St George, Shakespeare and the English rose

St George, Shakespeare and the English rose

Today is not just another Monday; April 23rd is St George's Day, the day of the patron saint of England, and it also happens to be the 454th anniversary of William Shakespeare's birth.

The world-renowned and hugely celebrated playwright also died on this date in 1616, on what was his 52nd birthday.

Now, we're not simply giving you a history lesson in this article, we're celebrating the fact that the English rose, one of our favourite scents to work within our health and beauty and home fragrance ranges, is closely connected with both of these historical figures.

England's national flower

The rose is the national flower of England, just as the thistle is for Scotland, the daffodil for Wales and the shamrock for Ireland. This stems back to the War of the Roses between the Houses of Lancaster and York, which took place between 1455 and 1485. Lancaster's emblem during this time was a red rose, while York's was a white rose.

Lancaster won the civil war after Henry Tudor (later Henry VII) defeated Richard III of the House of York, and thereafter the red rose became associated with the country of England.

Image credit: Konoplytska via iStock

St George is believed to have lived more than a millennium earlier, between approximately 280 and 330 AD, but his portrayal as England's dragon-slaying patron saint has led to the estimated anniversary of his death, April 23rd, becoming intrinsically linked with the symbol of the rose.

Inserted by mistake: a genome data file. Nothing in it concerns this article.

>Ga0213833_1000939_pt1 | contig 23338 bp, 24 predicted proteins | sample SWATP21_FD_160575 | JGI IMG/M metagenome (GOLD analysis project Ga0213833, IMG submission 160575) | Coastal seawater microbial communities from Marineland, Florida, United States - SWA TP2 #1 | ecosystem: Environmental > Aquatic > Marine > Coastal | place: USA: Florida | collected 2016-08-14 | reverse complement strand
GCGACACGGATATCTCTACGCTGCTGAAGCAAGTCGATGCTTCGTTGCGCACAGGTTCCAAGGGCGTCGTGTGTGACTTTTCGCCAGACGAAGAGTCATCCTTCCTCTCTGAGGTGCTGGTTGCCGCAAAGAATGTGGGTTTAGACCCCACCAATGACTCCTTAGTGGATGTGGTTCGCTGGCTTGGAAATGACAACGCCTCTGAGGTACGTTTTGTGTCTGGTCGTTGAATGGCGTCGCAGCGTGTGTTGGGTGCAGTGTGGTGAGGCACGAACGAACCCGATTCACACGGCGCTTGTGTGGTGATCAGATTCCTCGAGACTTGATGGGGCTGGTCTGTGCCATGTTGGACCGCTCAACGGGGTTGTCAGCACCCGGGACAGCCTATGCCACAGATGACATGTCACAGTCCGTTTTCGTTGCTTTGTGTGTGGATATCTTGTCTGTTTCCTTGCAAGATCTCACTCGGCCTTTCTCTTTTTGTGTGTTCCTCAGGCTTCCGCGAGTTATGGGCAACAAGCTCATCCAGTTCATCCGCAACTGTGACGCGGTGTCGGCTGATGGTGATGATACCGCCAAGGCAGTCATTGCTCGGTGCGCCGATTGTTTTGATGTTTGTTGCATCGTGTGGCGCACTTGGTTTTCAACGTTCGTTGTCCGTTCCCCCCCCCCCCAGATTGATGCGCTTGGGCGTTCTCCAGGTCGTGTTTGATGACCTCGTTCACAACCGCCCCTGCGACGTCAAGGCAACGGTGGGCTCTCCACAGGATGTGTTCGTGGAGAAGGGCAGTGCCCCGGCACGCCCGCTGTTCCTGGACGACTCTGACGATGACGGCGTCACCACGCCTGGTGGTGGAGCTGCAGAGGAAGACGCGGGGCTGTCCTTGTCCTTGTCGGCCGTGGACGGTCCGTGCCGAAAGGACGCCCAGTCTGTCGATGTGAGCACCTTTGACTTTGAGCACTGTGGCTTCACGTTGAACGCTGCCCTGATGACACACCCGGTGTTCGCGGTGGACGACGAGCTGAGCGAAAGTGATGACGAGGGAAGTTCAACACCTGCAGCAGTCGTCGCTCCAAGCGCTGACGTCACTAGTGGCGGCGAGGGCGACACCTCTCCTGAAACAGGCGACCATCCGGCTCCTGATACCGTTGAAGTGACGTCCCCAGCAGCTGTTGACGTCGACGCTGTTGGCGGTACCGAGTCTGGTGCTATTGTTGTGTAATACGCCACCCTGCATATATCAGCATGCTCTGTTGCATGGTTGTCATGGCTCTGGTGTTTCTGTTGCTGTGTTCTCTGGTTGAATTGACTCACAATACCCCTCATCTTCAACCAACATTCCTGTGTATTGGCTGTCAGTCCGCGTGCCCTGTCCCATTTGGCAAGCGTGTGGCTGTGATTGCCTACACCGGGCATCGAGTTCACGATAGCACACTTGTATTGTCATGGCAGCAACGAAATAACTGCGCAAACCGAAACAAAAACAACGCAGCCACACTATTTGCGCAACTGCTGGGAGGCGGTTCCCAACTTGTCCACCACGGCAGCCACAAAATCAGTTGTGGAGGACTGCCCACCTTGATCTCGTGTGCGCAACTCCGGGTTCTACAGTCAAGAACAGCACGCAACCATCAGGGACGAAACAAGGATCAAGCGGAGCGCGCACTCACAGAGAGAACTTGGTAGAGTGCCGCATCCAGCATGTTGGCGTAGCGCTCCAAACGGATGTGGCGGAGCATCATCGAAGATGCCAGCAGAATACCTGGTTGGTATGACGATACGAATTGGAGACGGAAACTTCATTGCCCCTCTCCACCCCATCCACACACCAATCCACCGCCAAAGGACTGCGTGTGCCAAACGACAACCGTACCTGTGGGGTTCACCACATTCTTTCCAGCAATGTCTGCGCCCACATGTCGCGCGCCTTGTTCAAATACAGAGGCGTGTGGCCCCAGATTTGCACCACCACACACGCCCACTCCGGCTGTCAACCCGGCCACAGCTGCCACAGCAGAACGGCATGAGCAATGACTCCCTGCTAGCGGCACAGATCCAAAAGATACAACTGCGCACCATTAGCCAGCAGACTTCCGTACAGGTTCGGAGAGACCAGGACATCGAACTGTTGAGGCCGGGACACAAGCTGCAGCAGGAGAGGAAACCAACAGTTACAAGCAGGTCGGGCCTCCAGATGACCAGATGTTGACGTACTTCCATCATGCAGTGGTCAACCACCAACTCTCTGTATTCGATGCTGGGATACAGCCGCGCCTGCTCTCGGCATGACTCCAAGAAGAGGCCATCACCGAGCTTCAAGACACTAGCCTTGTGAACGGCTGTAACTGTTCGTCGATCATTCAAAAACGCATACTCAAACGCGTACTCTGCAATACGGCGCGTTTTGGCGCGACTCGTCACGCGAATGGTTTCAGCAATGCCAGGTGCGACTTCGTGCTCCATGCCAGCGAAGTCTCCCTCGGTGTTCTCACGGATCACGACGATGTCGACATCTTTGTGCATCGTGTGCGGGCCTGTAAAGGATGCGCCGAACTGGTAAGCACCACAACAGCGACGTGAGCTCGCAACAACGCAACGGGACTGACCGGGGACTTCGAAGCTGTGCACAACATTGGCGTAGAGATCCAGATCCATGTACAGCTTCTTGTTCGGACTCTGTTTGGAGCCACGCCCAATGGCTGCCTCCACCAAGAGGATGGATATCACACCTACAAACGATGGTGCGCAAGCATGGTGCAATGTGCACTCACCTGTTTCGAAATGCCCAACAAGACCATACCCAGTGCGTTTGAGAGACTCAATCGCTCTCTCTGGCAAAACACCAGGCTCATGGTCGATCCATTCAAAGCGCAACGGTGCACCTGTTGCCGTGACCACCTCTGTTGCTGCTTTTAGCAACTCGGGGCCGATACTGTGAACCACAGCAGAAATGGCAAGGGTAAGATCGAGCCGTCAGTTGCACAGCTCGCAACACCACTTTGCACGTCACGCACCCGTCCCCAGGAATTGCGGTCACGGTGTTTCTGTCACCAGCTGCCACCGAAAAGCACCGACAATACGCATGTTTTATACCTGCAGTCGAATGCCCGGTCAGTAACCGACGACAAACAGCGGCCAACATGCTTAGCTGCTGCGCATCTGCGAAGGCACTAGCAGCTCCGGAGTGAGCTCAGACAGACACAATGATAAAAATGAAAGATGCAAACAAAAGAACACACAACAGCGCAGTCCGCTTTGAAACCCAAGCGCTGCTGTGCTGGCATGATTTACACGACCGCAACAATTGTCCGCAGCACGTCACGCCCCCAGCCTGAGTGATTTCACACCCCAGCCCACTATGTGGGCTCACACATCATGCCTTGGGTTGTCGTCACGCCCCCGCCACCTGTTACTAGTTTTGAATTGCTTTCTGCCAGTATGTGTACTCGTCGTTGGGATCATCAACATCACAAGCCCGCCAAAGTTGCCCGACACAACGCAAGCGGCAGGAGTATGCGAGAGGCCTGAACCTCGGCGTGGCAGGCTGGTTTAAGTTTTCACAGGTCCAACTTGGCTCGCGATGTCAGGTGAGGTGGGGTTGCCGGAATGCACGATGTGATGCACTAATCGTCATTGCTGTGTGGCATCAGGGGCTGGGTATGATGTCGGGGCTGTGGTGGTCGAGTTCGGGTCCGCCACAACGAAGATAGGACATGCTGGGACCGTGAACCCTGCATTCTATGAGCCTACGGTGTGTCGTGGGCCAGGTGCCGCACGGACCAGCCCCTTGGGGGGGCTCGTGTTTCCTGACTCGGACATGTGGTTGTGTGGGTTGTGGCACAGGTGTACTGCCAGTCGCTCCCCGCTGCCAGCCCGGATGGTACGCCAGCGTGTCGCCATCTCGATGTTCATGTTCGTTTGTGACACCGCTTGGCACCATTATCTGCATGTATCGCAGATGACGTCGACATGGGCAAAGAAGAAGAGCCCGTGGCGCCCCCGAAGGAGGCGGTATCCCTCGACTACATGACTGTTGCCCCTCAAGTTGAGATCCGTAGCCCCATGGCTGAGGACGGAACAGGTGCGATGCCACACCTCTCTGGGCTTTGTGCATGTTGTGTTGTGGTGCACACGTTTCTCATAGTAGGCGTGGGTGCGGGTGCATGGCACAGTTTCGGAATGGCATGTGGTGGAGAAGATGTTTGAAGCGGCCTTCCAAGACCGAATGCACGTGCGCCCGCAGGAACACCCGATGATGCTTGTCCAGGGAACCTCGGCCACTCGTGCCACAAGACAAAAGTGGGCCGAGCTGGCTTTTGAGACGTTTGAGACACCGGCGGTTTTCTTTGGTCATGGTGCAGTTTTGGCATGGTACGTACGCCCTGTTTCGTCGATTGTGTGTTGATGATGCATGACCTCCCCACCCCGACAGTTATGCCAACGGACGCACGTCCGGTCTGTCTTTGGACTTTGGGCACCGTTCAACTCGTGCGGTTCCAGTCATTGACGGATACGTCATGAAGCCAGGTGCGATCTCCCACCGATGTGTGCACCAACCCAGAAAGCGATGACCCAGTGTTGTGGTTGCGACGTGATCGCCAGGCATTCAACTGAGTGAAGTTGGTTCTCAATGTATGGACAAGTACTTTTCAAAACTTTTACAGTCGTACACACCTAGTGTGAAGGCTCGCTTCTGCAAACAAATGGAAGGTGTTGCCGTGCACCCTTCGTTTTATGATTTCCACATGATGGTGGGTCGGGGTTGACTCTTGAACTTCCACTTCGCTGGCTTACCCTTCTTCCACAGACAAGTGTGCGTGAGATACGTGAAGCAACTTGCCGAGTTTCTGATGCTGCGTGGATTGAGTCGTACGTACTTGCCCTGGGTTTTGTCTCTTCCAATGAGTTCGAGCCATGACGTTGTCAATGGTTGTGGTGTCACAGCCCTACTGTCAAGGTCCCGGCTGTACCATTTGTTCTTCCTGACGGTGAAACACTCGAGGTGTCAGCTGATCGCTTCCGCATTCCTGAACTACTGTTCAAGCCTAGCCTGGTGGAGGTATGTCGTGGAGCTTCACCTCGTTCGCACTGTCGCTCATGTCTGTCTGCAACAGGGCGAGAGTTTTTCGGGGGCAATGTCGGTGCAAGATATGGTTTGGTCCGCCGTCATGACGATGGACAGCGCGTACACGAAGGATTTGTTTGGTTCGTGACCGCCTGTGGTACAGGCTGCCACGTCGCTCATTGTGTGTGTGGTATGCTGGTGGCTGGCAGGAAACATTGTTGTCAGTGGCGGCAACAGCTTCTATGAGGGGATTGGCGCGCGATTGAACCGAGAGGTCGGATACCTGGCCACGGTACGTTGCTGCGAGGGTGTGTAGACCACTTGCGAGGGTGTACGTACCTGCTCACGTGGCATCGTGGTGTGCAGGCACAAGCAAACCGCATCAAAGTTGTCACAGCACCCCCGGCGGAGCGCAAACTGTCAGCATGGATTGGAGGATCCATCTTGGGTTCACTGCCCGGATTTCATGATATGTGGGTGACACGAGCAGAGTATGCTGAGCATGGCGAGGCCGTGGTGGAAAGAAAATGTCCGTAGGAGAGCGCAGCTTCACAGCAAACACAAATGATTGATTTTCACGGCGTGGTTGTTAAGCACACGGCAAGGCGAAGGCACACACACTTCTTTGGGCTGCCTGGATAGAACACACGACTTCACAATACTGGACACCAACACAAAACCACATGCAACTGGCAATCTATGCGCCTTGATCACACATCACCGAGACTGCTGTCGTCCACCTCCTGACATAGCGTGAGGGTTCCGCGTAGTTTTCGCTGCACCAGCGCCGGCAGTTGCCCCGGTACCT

Shakespeare and the rose

The rose is the national flower of England

Roses are also closely linked with Shakespeare, with many of his plays performed in The Rose Theatre, an Elizabethan playhouse in Southwark, the first to be built specifically for this purpose.

What's more, the flower features in one of the playwright's most famous quotes, uttered by Juliet to Romeo: "What's in a name? That which we call a rose by any other name would smell as sweet." The quote is one of Shakespeare's most-recounted lines, linking him to the national flower of his country for evermore.

Celebrating the rose

Beautiful English roses continue to delight to this day, with around 150 varieties of the flower around the world. Red roses may be the blooms that first spring to mind, but roses come in pretty much every colour of the rainbow, and all of them smell absolutely divine.

Image credit: Krystyna Piliczewska via iStock

We adore the scent of roses here at Heyland & Whittle, and our handmade Rose Soap Bar is one of our favourite products. It's made from cocoa butter, with is naturally nourishing and wonderfully moisturising, and its sweet floral fragrance is simply stunning.

This glorious scent also makes our Sweet Pea & Rose products - which include a Reed Diffuser and a Candle in a Glass - smell so heady and fragrant. The gorgeous aroma of Sweet Pea & Rose is just like summer in full bloom; breathe it in and imagine you've wandered into a cottage rose garden on a beautiful summer's day - it's simply divine.

Rose also works beautifully alongside the delicate scent of blossom, like in our Neroli & Rose Reed Diffuser and Neroli & Rose Body Scrub, which smell heavenly. Sweet orange blossom blends perfectly with beloved rose to create a truly stunning fragrance to fill your home with the scent of summer, all year round.

Feeling patriotic? Celebrate St George's Day by treating yourself to one of our rose-scented products. View our collection here